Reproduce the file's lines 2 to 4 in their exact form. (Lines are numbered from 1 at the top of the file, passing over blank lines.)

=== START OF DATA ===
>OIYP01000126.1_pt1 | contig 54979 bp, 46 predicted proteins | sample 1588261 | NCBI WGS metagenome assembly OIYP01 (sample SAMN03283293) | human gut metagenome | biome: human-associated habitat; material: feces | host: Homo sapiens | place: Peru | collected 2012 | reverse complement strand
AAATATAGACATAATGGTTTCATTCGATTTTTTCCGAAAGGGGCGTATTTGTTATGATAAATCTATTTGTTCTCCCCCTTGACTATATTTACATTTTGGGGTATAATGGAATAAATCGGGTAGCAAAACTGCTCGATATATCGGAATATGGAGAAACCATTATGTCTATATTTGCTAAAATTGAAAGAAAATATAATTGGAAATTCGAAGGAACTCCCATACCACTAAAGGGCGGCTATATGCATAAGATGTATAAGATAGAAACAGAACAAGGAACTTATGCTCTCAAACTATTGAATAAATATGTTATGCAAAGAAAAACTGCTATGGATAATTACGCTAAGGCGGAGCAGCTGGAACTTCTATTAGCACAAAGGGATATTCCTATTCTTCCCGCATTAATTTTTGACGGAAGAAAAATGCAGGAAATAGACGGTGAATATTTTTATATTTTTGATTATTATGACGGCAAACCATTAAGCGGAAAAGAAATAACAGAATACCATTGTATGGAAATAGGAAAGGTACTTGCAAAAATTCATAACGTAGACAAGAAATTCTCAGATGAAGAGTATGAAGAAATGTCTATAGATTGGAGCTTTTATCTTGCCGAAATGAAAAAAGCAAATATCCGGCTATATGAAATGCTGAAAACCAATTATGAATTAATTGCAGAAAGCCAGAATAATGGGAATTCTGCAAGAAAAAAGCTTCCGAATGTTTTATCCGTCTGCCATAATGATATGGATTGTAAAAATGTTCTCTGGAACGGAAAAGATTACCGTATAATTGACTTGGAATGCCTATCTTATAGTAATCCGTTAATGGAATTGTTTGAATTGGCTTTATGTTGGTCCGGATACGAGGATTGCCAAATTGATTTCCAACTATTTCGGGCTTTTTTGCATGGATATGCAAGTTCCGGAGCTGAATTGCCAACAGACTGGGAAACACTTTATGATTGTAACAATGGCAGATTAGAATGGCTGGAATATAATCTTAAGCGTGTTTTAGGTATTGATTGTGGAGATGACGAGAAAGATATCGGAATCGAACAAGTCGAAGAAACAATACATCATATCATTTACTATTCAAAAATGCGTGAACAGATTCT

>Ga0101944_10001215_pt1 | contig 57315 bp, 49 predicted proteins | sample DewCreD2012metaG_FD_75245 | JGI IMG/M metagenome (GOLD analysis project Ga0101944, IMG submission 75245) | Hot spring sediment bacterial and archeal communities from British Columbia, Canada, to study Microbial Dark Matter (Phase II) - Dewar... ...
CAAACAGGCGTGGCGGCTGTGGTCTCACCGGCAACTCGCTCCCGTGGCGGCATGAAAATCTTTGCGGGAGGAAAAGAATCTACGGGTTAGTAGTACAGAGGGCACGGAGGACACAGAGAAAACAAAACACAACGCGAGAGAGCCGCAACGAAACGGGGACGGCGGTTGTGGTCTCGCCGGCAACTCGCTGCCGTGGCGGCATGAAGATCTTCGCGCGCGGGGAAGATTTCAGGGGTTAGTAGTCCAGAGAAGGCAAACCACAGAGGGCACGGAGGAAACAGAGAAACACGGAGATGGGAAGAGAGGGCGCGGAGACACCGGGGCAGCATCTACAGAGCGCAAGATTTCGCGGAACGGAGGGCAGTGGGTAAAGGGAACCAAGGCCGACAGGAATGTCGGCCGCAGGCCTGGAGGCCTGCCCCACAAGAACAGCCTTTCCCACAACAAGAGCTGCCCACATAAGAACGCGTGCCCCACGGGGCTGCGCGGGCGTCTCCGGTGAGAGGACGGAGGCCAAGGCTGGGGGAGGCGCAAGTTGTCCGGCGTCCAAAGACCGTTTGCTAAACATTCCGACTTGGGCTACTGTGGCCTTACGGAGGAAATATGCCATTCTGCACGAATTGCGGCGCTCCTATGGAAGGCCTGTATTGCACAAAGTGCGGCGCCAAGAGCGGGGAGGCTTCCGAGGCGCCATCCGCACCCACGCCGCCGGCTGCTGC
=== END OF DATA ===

AAATATAGACATAATGGTTTCATTCGATTTTTTCCGAAAGGGGCGTATTTGTTATGATAAATCTATTTGTTCTCCCCCTTGACTATATTTACATTTTGGGGTATAATGGAATAAATCGGGTAGCAAAACTGCTCGATATATCGGAATATGGAGAAACCATTATGTCTATATTTGCTAAAATTGAAAGAAAATATAATTGGAAATTCGAAGGAACTCCCATACCACTAAAGGGCGGCTATATGCATAAGATGTATAAGATAGAAACAGAACAAGGAACTTATGCTCTCAAACTATTGAATAAATATGTTATGCAAAGAAAAACTGCTATGGATAATTACGCTAAGGCGGAGCAGCTGGAACTTCTATTAGCACAAAGGGATATTCCTATTCTTCCCGCATTAATTTTTGACGGAAGAAAAATGCAGGAAATAGACGGTGAATATTTTTATATTTTTGATTATTATGACGGCAAACCATTAAGCGGAAAAGAAATAACAGAATACCATTGTATGGAAATAGGAAAGGTACTTGCAAAAATTCATAACGTAGACAAGAAATTCTCAGATGAAGAGTATGAAGAAATGTCTATAGATTGGAGCTTTTATCTTGCCGAAATGAAAAAAGCAAATATCCGGCTATATGAAATGCTGAAAACCAATTATGAATTAATTGCAGAAAGCCAGAATAATGGGAATTCTGCAAGAAAAAAGCTTCCGAATGTTTTATCCGTCTGCCATAATGATATGGATTGTAAAAATGTTCTCTGGAACGGAAAAGATTACCGTATAATTGACTTGGAATGCCTATCTTATAGTAATCCGTTAATGGAATTGTTTGAATTGGCTTTATGTTGGTCCGGATACGAGGATTGCCAAATTGATTTCCAACTATTTCGGGCTTTTTTGCATGGATATGCAAGTTCCGGAGCTGAATTGCCAACAGACTGGGAAACACTTTATGATTGTAACAATGGCAGATTAGAATGGCTGGAATATAATCTTAAGCGTGTTTTAGGTATTGATTGTGGAGATGACGAGAAAGATATCGGAATCGAACAAGTCGAAGAAACAATACATCATATCATTTACTATTCAAAAATGCGTGAACAGATTCT

>Ga0101944_10001215_pt1 | contig 57315 bp, 49 predicted proteins | sample DewCreD2012metaG_FD_75245 | JGI IMG/M metagenome (GOLD analysis project Ga0101944, IMG submission 75245) | Hot spring sediment bacterial and archeal communities from British Columbia, Canada, to study Microbial Dark Matter (Phase II) - Dewar... ...
CAAACAGGCGTGGCGGCTGTGGTCTCACCGGCAACTCGCTCCCGTGGCGGCATGAAAATCTTTGCGGGAGGAAAAGAATCTACGGGTTAGTAGTACAGAGGGCACGGAGGACACAGAGAAAACAAAACACAACGCGAGAGAGCCGCAACGAAACGGGGACGGCGGTTGTGGTCTCGCCGGCAACTCGCTGCCGTGGCGGCATGAAGATCTTCGCGCGCGGGGAAGATTTCAGGGGTTAGTAGTCCAGAGAAGGCAAACCACAGAGGGCACGGAGGAAACAGAGAAACACGGAGATGGGAAGAGAGGGCGCGGAGACACCGGGGCAGCATCTACAGAGCGCAAGATTTCGCGGAACGGAGGGCAGTGGGTAAAGGGAACCAAGGCCGACAGGAATGTCGGCCGCAGGCCTGGAGGCCTGCCCCACAAGAACAGCCTTTCCCACAACAAGAGCTGCCCACATAAGAACGCGTGCCCCACGGGGCTGCGCGGGCGTCTCCGGTGAGAGGACGGAGGCCAAGGCTGGGGGAGGCGCAAGTTGTCCGGCGTCCAAAGACCGTTTGCTAAACATTCCGACTTGGGCTACTGTGGCCTTACGGAGGAAATATGCCATTCTGCACGAATTGCGGCGCTCCTATGGAAGGCCTGTATTGCACAAAGTGCGGCGCCAAGAGCGGGGAGGCTTCCGAGGCGCCATCCGCACCCACGCCGCCGGCTGCTGC